News of the death of Teddy Pendergrass found many of us posting videos of the singer at his prime, teasing live crowds with “Love TKO” and “Close the Door” as he sauntered the stage in his revealing custom white tank-top in ’79 and ’80.
This clip of singing-songwriter duo Ashford & Simpson bringing Pendergrass to the stage at the 1985 Live Aid concert for Ethiopian famine relief at Philadelphia’s JFK Stadium brought chills back then and still does. Three years earlier, the brakes failed on the Rolls Royce that Pendergrass was driving through Philly’s northwest Germantown district, leading to an accident that left him paralyzed from the waist down. So in visual contrast to his heyday, Pendergrass comes on at Live Aid in a motorized wheelchair, the body he used to evoke such sensualized instincts in his audience now almost a heartbreaking redundancy.
Ashford & Simpson–who met at Harlem’s White Rock Baptist Church in the mid-’60s–had made their songwriting careers specializing in both ecstatic love songs and grandiose, gospel-tinged tunes like “Ain’t No Mountain High Enough,” “Ain’t Nothing Like the Real Thing,” and “Reach Out and Touch (Somebody’s Hand).” The duo wrote the last as Diana Ross’s first solo single in 1969 as a strikingly plaintive plea for fellowship in contrast to, for example, the Temptations’ more confrontational “Ball of Confusion” during that year of Nixon, Manson, My Lai and Altamont. Sixteen years later, “Reach Out and Touch” seemed fitting again as cracks of compassion like Live Aid started showing through the Reagan/Thatcher/Gecko era of greed-is-good.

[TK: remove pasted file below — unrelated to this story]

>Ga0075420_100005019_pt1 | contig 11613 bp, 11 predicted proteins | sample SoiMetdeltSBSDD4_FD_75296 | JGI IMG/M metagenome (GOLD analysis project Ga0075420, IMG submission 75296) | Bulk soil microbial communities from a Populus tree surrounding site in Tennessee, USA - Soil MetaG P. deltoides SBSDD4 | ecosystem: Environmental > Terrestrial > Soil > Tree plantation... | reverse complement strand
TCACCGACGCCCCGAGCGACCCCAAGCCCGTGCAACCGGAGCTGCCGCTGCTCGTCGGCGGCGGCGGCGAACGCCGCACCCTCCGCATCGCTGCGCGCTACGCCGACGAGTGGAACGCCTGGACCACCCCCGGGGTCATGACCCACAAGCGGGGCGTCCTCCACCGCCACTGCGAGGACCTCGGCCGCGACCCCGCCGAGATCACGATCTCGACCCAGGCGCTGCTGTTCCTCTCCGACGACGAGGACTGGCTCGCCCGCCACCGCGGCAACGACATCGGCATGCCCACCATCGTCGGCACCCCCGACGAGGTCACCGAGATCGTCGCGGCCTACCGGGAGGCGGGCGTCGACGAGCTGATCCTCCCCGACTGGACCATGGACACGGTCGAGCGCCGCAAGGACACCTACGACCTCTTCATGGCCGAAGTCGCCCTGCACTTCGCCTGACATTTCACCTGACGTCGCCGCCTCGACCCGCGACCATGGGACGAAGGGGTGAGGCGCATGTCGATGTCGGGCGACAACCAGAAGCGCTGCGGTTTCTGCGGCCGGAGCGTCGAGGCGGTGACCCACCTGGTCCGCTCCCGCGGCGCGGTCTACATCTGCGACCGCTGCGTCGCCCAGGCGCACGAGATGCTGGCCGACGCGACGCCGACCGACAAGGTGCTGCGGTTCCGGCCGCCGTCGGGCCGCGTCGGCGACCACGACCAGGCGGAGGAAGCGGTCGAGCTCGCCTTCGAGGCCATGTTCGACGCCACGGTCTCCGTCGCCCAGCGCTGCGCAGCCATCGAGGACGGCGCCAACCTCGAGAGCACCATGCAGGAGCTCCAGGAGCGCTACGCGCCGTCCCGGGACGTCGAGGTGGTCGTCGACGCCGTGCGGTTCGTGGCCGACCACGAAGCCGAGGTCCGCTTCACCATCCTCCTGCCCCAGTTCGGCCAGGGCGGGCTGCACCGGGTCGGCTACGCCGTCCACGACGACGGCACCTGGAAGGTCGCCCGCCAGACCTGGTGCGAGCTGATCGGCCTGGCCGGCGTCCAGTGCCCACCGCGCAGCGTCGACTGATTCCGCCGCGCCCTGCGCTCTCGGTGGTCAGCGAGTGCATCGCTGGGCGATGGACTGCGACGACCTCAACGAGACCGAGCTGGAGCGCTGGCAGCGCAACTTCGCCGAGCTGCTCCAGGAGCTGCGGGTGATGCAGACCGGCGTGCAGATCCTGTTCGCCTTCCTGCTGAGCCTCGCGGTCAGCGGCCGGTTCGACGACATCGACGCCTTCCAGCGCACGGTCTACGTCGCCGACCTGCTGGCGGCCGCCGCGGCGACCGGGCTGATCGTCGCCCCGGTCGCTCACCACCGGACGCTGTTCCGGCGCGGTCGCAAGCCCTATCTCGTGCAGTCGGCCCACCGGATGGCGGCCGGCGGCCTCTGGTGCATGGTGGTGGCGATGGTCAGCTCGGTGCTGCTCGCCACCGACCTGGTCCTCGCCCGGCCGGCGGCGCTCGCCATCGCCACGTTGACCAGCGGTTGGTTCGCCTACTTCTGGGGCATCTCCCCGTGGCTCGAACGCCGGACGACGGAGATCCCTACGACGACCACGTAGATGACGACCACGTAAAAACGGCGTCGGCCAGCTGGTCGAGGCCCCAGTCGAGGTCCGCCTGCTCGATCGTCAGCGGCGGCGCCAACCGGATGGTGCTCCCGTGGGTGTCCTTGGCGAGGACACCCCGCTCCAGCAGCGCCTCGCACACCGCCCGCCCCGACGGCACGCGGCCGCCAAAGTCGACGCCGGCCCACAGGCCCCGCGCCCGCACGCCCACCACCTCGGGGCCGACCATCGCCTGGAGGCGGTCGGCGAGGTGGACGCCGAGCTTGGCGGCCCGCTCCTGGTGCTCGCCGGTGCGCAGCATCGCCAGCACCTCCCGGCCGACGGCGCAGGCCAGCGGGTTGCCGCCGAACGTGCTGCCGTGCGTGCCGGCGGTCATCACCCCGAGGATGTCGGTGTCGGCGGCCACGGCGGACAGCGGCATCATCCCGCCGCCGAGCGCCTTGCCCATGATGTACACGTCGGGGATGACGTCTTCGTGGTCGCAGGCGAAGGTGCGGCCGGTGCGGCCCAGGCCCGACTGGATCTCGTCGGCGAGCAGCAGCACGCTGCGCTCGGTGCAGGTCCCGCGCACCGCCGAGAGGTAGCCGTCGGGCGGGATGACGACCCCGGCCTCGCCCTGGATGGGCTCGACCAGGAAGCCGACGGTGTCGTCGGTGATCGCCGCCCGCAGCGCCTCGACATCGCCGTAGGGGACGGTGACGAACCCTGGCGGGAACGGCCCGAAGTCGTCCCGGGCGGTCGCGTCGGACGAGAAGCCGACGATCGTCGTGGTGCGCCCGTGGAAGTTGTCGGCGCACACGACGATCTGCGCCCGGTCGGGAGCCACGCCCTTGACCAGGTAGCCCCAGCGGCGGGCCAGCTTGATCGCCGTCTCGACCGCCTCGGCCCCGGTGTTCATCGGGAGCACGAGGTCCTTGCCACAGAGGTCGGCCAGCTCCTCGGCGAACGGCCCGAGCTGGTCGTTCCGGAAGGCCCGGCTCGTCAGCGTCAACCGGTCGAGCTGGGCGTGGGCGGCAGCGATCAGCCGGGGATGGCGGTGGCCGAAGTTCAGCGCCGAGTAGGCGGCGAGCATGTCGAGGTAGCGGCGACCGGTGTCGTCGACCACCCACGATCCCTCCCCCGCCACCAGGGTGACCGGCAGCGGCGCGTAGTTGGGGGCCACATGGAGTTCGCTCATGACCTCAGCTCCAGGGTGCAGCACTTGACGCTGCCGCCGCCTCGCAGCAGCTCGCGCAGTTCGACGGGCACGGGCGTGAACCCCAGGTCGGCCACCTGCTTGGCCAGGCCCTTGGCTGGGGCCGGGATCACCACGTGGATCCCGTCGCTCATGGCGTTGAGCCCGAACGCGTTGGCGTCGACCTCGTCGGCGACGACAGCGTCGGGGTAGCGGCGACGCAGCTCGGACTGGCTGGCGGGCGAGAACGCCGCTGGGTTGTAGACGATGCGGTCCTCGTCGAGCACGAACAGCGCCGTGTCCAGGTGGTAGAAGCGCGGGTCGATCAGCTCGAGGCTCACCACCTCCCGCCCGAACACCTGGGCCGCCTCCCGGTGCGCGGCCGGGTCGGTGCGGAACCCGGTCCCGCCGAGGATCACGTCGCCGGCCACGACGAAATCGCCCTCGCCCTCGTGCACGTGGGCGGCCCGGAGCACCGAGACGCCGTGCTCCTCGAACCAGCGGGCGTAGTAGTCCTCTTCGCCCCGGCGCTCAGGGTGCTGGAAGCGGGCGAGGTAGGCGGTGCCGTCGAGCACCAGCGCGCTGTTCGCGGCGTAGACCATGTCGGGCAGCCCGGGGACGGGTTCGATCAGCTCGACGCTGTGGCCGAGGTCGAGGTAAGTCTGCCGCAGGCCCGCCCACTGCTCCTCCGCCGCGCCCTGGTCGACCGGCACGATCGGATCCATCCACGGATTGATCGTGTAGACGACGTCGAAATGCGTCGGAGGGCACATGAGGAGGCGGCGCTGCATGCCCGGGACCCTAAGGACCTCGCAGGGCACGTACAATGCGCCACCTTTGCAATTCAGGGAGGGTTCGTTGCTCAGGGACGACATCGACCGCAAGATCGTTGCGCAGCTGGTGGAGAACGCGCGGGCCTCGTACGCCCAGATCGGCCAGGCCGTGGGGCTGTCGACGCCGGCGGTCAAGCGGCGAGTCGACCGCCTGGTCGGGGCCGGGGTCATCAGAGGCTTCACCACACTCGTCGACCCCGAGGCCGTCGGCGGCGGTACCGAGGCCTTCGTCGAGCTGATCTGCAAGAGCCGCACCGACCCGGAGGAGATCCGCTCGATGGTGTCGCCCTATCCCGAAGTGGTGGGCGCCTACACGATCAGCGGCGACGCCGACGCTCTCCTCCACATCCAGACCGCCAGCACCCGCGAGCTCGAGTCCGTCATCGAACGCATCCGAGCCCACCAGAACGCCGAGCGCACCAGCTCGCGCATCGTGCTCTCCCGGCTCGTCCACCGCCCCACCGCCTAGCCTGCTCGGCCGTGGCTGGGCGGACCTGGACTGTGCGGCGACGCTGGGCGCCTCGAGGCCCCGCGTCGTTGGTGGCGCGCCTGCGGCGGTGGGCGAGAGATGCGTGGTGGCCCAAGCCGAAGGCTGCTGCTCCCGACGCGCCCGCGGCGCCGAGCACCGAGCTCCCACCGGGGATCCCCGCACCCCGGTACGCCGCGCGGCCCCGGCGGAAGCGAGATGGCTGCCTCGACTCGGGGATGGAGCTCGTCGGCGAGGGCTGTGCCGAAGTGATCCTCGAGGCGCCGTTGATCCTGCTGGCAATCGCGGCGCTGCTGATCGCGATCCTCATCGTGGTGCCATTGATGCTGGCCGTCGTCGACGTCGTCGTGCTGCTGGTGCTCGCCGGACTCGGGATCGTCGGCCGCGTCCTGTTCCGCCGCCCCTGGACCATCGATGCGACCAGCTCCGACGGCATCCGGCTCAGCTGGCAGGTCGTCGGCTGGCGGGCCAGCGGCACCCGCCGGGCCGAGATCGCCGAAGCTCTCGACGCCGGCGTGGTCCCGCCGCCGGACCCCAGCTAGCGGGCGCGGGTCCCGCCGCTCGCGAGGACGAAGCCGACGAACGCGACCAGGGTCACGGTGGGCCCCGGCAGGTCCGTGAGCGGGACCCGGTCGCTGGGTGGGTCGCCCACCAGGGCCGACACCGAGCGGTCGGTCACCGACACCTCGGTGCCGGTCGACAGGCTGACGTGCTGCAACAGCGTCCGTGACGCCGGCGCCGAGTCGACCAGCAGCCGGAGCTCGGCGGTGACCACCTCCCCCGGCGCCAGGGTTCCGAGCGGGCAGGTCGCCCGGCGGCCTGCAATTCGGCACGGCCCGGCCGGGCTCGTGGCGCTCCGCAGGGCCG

A&S reintroduce Pendergrass to his city in near church-meeting style, from Nick’s heartfelt build-up intro to the duo’s welcoming of the singer with upraised arms. By the time of his accident, Pendergrass had left Gamble & Huff’s CBS-subsidized Philadelphia International Records label–which had just been taken over by EMI–to record with Asylum. A bit of stretch, but maybe we can see this clip as A&S redelivering Pendergrass back to the City of Bro Love and the world.
Another reading: Pendergrass re-emerged in ’85 in this context of an elongated, natural-and-man-made crisis in continental Africa. News of his demise in ’10 came in against the heartbreaking background of an instant though similarly devastating natural crisis for the African-descended people of Haiti–another time for the world to reach out.